No injuries reported in fire at Brimfield rubber plant

Theresa Bruskin

Fire will take hours to extinguish

No injuries were reported after a fire at Puritan Systems, a rubber recycling facility near the intersection of state Route 43 and Interstate 76 in Brimfield that began around 7:15 p.m., according to Brimfield police chief David Blough.

Blough said when fire and police reported to the scene, the building was fully ablaze and between eight and 10 departments, including those from Kent, Ravenna, Tallmadge, Streetsboro, Rootstown and Brimfield, Suffield and Edinburg townships quickly arrived.

Officials expect to be at the scene for the rest of the night and hope to extinguish the fire by 5 a.m., Blough said. A “truck, semi-trailer and a semi-truck” were engulfed by the fire in addition to the building itself, he added.

Blough said the last workers left the plant at about 3 p.m., and it appeared no one had been there since. The cause of the fire, which was visible from Akron, is not yet known and there was no damage estimate at the time.

“It appears … the workers had gone home for the day, so we don’t know if there was something smoldering. We have no idea until we can get in here, and the flames are just too intense now to do any of that,” Blough said. “They’re doing what’s called a defensive fire fight at this point. They’re containing it.”

Dan Salmons, 24, of Kent, worked at the plant a few years ago and now lives across the street, said he saw five or six explosions after the fire at the factory began. He said Puritan Systems houses two tanks of 200 and 300 gallons of nitrous oxide, which can be highly flammable under high pressure and heat. The chemical is used to freeze, then granulate the rubber.

“If they catch fire, they’ll explode, and everyone standing here will get hurt,” Salmons said, adding that there had been “a few” fires at the plant previously, but they had all been contained.

Because of the risk of explosion, officials had electricity cut to the surrounding area, which included the radio tower for WNIR, which was broadcasting the Patriot Bowl live from Cleveland at the time. Spectators watching from the Americas Best Value Inn & Suites nearby were asked to move to the other side of the building for their own safety.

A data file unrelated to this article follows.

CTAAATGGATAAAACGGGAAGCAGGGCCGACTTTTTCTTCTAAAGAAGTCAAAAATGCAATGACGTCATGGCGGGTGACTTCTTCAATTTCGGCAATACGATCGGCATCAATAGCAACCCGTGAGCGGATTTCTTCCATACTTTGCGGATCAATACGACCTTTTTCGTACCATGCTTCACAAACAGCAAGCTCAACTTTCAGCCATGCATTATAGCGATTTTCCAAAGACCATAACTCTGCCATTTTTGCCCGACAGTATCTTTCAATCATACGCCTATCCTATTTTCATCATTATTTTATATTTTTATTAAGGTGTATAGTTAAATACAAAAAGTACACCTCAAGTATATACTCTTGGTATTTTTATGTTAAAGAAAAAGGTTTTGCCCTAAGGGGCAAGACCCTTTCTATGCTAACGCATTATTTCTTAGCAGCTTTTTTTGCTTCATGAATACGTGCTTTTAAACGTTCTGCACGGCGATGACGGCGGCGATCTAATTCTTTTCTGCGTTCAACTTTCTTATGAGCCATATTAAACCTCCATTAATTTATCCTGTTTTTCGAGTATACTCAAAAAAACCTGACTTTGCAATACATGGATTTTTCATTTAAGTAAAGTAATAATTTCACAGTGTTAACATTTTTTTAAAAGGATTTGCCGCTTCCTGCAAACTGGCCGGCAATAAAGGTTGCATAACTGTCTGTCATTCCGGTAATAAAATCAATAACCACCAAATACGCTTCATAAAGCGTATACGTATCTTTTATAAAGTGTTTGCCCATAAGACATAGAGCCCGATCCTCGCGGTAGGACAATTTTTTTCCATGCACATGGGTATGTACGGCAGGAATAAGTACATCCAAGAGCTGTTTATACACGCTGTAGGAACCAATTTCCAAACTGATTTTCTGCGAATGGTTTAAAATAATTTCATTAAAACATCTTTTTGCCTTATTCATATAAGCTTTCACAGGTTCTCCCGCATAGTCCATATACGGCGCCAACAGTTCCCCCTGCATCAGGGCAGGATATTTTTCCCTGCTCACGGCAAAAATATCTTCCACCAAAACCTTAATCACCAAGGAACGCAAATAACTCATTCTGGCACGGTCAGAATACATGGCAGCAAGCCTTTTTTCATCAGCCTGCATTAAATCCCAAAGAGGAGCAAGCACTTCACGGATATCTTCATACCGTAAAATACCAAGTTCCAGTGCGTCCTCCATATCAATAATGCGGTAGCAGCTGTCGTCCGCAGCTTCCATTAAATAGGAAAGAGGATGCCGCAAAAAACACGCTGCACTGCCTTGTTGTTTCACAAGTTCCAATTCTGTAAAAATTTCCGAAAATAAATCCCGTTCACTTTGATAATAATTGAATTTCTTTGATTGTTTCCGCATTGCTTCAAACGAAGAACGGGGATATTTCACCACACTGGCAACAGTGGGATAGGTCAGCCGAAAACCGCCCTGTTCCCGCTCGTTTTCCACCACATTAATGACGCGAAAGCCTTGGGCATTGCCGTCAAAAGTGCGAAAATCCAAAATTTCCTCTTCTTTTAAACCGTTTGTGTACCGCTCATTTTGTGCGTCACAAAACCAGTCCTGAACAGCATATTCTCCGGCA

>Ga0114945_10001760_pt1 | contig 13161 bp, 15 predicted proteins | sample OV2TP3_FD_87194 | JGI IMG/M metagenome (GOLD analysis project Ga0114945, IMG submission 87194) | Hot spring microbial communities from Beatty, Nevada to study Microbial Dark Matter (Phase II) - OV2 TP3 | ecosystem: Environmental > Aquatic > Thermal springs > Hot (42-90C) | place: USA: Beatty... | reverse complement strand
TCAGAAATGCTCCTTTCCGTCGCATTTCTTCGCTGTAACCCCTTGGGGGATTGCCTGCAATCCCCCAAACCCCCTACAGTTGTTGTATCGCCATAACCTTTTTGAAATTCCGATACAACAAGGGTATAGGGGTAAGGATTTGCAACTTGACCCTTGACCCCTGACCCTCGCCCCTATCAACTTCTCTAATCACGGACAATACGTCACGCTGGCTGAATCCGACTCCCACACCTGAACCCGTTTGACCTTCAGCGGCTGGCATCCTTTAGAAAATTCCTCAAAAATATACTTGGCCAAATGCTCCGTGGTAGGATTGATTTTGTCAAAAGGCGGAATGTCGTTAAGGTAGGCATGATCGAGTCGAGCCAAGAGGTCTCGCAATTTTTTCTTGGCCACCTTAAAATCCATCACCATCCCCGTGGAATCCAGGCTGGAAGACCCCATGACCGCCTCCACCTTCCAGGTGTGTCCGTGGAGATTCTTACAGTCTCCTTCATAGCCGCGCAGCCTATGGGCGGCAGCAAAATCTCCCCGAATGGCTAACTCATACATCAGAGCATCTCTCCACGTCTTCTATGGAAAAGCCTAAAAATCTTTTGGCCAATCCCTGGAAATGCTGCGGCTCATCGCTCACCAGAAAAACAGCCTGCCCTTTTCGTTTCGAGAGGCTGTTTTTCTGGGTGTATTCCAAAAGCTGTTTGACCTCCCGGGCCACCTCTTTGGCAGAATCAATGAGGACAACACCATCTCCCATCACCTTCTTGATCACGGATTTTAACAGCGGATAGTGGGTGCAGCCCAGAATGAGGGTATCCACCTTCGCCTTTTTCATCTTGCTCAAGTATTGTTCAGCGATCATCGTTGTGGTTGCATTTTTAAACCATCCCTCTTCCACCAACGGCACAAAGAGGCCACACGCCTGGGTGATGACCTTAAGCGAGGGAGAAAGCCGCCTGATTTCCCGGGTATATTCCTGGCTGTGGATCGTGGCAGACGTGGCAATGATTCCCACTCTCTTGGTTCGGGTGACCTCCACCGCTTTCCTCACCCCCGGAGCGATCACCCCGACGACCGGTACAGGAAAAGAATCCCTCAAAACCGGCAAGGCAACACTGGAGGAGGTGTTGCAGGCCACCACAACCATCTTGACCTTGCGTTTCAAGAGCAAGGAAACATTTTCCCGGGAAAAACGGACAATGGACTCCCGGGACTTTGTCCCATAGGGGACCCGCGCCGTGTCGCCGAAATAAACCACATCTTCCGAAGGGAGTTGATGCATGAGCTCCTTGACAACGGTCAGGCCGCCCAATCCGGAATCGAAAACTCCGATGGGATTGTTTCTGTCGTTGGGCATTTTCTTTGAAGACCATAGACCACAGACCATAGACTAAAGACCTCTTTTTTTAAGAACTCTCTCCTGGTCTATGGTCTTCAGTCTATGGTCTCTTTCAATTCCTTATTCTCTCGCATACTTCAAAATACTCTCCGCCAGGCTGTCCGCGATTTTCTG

Blough said Ohio Edison would turn the power back on when the fire and police officials told them it was safe, but did not know when that would be.

Fire units were keeping a steady supply of water on the chemical tanks, some refilling at hydrants behind the McDonald’s nearby.

Residents of the condo complex on Sanctuary View Drive adjacent to the plant were evacuated between 8 and 8:30 p.m. and asked to go to Brimfield Elementary school where the Red Cross would assist them until police allowed them to return to their homes. Only four residents had arrived there as of 10 p.m. and the Red Cross never got there, so the evacuation center was soon shut down, said Beth Coleman, assistant superintendent for Brimfield Schools.

“We don’t know how it started. We just noted a lot of people were on the street, so we went out to see what they were looking at, and that’s what we saw from our front yard,” condominium complex resident Janet Stanley said. “Eventually, they came and told us to evacuate. But they didn’t tell us where to go – they didn’t seem to have any plan.”

A store clerk at the Sunoco station about 350 feet from the Puritan property, said he didn’t see the fire because he wasn’t allowed to leave the store, but customers who came him told him the news.

“I waited, as a precaution, and warned employees,” he said. “Being a gas station right in the middle of 7,000 gallons of gas, I don’t want to be caught in the middle of an explosion.”

When he did get a chance to go outside, he said he saw smoke rising at least a hundred feet into the air.

Steve Batel, a clerk at the BP station next door, had a similar experience. He said he heard some explosions about 10 minutes after the fire started.

“Police came after about five minutes and asked me where my emergency switch was,” he said, pointing behind the counter. He said there are emergency switches inside and outside the station in case of something like tonight’s fire and possible explosion.

“I was a little nervous at the time, but they controlled it,” he said.

Contact metro editor Theresa Bruskin at [email protected]. Principal reporter Maria Nann contributed to this report.